DVD Review: ‘Shiver’ (2008)


If, like me, you felt modern horror movies had lost the plot, Shiver (2008) – a wonderfully stylish chiller from Spain – may just be enough to restore your faltering faith. Director Isidro Ortiz, the man behind Fausto 5.0 (2001) and Alvaro Augustin, producer of Pan’s Labyrinth (2006) and The Orphanage (2007), pit Julio Valverde against horrors, both real and imaginary, in this subtle shocker.

Teenager Santi (Valverde) suffers from severe photophobia, where exposure to sunlight can result in potentially fatal skin disfigurement. Desperate, his mother Julia (Mar Sodupe) takes him to a village high in the Spanish mountains where there is only limited sunlight each day. However darkness brings other terrors to this remote area, which is plagued by a creature that preys each night on local livestock. When people also start being gruesomely murdered, suspicion inevitably falls on the lonely newcomer Santi.

That master of the macabre Peter Cushing once said the secret of real horror was “less is more” – sage advice that the team behind Shiver appear to have taken on board. For much of the film the viewer never sees what is slaughtering the townspeople, both adult and child alike, with only a rustle in the undergrowth or shifting shadow letting the characters, and you, know something is there. Which of course makes the shock all the greater when, not until well into the film, the source is actually revealed.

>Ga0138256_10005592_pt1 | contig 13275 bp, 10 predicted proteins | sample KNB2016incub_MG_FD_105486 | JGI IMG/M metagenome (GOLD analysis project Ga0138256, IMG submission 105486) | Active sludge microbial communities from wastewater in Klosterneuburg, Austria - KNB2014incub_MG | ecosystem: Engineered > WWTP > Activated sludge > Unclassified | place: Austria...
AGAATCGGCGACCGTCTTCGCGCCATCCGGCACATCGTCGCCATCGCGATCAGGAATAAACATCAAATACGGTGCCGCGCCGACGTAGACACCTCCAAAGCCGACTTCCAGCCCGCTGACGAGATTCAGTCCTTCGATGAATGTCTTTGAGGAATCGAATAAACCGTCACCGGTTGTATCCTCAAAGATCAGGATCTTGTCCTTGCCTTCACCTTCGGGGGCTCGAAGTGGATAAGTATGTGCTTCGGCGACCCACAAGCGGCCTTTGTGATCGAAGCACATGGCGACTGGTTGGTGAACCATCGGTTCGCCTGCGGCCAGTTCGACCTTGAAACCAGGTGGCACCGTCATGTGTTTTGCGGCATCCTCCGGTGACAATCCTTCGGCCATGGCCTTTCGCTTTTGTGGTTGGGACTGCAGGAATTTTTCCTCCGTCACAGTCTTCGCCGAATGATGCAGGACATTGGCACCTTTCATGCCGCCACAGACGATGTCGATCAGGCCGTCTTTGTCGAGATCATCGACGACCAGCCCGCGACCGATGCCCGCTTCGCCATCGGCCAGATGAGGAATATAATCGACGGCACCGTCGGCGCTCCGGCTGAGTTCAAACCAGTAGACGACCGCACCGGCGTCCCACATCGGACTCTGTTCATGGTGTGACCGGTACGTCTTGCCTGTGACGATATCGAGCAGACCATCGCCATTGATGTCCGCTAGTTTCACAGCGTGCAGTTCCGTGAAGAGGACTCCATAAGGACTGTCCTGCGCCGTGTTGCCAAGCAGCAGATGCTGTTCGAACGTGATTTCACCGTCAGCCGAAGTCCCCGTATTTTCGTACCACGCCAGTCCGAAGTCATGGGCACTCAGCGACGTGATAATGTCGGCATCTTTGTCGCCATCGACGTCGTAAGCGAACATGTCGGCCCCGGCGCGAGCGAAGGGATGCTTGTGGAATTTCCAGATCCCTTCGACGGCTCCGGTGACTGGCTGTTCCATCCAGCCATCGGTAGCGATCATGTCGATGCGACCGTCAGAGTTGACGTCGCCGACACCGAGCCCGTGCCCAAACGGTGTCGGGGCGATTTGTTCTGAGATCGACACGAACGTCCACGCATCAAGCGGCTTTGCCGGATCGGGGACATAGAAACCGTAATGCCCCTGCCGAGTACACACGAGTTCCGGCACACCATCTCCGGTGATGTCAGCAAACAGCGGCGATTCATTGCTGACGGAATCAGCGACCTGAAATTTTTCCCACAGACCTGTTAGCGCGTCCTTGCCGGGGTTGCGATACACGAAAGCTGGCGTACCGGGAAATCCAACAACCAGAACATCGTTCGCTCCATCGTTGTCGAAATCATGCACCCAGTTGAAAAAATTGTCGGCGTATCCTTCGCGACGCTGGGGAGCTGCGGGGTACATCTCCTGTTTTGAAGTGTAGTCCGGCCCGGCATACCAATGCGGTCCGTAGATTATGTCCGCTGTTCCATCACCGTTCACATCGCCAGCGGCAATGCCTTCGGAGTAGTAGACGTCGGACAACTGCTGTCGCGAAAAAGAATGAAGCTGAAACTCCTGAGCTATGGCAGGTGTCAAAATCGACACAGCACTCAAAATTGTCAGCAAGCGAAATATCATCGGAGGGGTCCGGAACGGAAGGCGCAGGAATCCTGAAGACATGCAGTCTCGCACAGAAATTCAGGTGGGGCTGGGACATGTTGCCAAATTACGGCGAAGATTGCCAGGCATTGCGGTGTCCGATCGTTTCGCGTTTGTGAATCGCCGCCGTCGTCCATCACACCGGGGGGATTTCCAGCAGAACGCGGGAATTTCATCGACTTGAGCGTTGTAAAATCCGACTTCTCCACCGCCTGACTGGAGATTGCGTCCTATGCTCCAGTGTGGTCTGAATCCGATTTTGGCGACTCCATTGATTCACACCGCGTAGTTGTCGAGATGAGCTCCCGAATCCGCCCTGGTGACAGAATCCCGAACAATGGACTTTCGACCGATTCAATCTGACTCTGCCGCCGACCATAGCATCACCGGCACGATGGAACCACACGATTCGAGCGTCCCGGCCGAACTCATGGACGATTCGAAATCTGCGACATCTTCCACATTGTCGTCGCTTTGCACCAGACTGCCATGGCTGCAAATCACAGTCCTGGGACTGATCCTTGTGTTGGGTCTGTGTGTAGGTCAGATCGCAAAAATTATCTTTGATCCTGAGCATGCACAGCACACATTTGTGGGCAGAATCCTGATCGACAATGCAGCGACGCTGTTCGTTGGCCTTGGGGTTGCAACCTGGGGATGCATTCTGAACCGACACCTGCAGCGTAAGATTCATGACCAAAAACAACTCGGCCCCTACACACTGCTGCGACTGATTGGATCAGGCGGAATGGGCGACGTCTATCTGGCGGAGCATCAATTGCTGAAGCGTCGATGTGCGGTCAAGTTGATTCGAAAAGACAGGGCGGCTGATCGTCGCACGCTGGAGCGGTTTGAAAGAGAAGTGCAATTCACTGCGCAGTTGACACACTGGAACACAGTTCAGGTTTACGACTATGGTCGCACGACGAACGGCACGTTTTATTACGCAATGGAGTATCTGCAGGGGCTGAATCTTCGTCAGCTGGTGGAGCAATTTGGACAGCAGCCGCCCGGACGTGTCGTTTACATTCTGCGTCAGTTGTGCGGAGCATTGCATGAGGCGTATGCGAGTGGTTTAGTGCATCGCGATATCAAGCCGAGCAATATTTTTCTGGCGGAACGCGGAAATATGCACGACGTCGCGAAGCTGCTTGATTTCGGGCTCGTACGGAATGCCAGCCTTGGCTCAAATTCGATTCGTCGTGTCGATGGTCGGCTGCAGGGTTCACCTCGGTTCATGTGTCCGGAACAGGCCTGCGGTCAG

The other real horror is the isolation, both physical and psychological, which Santi feels, not only from his over protective mother, but also from the villagers, suspicious of this withdrawn loner who has appeared in their midst.

That’s not to say there aren’t visual horrors present. No holes are barred when the perpetrator of the grisly deaths which are plaguing the village is actually revealed, and the film’s opening sequence where Santi is pursued through a stark inner city landscape by the encroaching dawn as he succumbs explosively to his photophobia (an infliction whose possibilities incidentally, appear underdeveloped during the remainder of the film), evokes an effective edge-of-your-seat tension.

Playing on the emotional senses more than the visceral is a theme present in many of the previous films which those behind Shiver have been involved with (Pan’s Labyrinth and The Orphanage in particular use subtlety to memorable effect) – a lesson which more horror film makers might take on board.

Cleaver Patterson